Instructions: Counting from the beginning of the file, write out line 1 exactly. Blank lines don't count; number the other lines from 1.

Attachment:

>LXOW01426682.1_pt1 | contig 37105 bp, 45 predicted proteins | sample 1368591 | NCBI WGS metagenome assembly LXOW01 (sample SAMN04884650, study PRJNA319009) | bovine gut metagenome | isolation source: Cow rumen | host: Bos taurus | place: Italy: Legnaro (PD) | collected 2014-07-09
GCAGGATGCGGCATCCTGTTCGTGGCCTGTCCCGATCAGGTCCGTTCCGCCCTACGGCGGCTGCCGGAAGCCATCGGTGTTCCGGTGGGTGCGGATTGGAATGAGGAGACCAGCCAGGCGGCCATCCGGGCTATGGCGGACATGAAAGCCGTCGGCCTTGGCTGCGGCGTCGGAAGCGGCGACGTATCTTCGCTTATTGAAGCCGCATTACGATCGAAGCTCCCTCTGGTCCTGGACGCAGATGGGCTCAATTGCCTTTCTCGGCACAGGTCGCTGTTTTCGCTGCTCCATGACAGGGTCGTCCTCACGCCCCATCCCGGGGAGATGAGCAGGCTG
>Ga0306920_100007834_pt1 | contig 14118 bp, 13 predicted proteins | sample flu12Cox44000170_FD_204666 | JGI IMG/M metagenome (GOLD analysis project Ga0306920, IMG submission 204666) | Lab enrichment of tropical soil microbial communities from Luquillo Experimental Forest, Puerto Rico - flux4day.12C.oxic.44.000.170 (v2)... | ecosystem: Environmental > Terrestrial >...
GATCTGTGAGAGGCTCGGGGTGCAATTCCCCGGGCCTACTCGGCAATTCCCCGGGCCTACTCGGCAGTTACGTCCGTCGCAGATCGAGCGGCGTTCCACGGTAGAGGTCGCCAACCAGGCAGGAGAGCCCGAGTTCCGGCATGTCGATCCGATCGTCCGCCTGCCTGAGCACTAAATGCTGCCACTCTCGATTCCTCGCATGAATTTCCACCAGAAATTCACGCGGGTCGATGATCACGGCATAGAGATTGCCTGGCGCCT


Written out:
>LXOW01426682.1_pt1 | contig 37105 bp, 45 predicted proteins | sample 1368591 | NCBI WGS metagenome assembly LXOW01 (sample SAMN04884650, study PRJNA319009) | bovine gut metagenome | isolation source: Cow rumen | host: Bos taurus | place: Italy: Legnaro (PD) | collected 2014-07-09